Nvidia’s next-gen Lovelace GPUs could launch sooner than you think
For the past few years, Nvidia has been all but in charge of the graphics card market, due in no small part to the popularity of its RTX 2080 and 2080 Ti line. Even though AMD’s new Navi GPUs have been getting better and better by the day, they still won’t be able to beat their Nvidia counterparts anytime soon – at least that’s what the general consensus seems to be right now. However, according to a new rumor, Nvidia could be trying to launch their next-gen Lovelace GPUs as soon as next year instead of 2020 like it was initially planned.
What is an NVIDIA GeForce RTX graphics card?
The GeForce RTX 2080 Ti is based on NVIDIA’s Turing architecture, using a new 12 nm manufacturing process, and packs 4352 CUDA cores. The ‘Founder’s Edition’ of the RTX 2080 Ti features 2944 MHz base and 14110 MHz boost. This compares with 2432 CUDA cores and a 1800 MHz boost frequency on board Nvidia’s GTX 1080 Ti. The RTX 2080 uses 2560 CUDA cores running at 1710 MHz. Both cards are available in 8 GB and 11 GB GDDR6 memory variants, with 448 GB/sec memory bandwidth for both cards. In terms of performance, Nvidia claims that it can run games up to 5x faster than its previous generation – though we won’t know how well it stacks up until we get our hands on review samples later in October.
Why are the new graphics cards powerful?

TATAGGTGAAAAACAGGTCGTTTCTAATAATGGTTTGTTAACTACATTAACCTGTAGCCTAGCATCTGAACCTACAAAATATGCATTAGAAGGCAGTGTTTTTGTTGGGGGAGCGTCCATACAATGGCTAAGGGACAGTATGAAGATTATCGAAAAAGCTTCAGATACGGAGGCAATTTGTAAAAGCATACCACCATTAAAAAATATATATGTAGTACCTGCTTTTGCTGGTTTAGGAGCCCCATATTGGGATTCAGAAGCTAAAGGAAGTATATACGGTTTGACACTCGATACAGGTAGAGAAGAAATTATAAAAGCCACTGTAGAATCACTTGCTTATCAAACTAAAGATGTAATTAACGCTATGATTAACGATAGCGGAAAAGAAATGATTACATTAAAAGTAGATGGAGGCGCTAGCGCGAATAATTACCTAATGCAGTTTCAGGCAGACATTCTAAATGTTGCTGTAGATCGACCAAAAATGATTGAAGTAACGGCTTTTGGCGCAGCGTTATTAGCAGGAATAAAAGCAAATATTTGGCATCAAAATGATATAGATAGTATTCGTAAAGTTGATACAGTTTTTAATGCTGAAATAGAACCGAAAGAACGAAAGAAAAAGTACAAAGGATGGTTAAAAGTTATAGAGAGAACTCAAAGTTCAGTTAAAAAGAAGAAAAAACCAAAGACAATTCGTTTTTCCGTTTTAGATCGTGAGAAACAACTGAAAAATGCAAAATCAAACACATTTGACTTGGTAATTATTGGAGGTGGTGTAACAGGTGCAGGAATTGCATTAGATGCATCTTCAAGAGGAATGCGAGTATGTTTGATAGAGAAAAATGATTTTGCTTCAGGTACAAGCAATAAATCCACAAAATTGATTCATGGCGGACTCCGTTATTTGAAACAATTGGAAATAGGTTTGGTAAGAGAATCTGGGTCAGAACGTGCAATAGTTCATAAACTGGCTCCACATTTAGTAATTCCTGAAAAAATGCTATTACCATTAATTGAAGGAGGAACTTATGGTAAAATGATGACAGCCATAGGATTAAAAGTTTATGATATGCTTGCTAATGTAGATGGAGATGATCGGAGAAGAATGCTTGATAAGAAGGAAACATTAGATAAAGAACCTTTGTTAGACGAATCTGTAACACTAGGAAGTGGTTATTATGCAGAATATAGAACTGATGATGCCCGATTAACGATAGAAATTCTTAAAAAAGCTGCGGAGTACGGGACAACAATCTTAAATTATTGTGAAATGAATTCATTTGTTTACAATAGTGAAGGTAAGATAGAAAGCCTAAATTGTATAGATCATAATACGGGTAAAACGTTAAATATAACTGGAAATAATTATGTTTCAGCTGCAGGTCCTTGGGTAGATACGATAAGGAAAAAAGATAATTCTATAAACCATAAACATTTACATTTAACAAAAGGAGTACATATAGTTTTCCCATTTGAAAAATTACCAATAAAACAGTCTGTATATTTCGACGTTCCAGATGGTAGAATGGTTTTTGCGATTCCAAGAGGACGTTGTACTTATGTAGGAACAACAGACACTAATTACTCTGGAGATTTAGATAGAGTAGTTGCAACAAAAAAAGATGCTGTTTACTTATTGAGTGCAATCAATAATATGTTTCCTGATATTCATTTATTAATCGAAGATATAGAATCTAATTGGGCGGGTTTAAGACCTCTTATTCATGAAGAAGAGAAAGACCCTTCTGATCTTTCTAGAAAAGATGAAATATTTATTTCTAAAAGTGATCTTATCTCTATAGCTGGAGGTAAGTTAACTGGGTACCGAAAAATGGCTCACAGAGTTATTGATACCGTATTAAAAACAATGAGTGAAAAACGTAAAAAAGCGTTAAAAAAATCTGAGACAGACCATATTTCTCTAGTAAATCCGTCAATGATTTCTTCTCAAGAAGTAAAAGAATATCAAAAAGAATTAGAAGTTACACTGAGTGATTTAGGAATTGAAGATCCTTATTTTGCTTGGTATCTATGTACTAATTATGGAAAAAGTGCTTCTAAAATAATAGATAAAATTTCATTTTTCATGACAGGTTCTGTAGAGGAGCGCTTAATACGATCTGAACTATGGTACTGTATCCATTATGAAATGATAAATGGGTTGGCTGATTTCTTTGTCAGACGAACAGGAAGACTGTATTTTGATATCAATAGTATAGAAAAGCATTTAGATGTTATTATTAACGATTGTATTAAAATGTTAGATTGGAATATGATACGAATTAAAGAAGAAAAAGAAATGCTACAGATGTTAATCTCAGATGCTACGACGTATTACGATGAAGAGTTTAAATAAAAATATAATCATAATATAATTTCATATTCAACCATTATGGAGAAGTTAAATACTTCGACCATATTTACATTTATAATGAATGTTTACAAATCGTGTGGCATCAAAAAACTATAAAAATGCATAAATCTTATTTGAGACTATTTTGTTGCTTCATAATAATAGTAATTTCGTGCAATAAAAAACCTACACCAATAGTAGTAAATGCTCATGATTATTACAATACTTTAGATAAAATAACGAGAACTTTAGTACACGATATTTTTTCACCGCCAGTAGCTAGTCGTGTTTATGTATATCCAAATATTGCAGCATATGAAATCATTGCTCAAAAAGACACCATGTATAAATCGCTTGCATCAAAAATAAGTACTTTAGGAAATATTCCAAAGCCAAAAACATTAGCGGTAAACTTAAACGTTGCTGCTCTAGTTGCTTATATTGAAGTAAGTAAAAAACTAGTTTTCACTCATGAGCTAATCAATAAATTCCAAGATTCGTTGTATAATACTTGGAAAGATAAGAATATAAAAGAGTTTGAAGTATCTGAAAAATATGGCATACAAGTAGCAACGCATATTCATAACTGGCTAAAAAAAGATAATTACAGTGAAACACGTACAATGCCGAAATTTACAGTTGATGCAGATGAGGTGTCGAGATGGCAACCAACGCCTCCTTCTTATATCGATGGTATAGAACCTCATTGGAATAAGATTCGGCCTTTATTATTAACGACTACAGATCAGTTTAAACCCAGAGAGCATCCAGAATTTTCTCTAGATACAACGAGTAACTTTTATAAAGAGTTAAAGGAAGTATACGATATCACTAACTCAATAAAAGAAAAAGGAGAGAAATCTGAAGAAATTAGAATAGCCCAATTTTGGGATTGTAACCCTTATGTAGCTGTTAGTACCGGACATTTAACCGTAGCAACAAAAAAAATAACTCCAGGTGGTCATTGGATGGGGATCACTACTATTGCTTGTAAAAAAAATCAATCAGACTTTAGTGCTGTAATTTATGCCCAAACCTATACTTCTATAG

To begin with, Nvidia’s new line of GeForce RTX graphics cards—the RTX 2080, RTX 2070 and RTX 2060—are built using technology called ray tracing. This is a technique that maps light rays in computer graphics onto physical objects (as opposed to rasterization, which maps pixels on to physical objects). Ray tracing basically allows developers to simulate real-world physics by creating digital light sources in 3D space and tracking how those rays bounce around.
What will be available in the future?
While we don’t yet know what Nvidia’s upcoming RTX hardware will look like, here are some of our expectations based on current and past hardware. As far as which ray tracing technologies will be supported by these new cards, Nvidia has stated it plans to develop open standards for accelerated ray tracing and heterogeneous computing that make it easy for game engine developers to integrate these techniques into their programs and reach a broad range of gamers.
Will current graphics cards disappear?
We don’t know yet, but there are good reasons to think that might be possible. Let’s look at what we know, from a hardware perspective, about Nvidia’s new RTX graphics cards. First of all, they’ll be faster—potentially much faster. That alone makes them worth buying, because even if your current PC can handle anything you throw at it now, it doesn’t mean it will still run like gangbusters in a few years.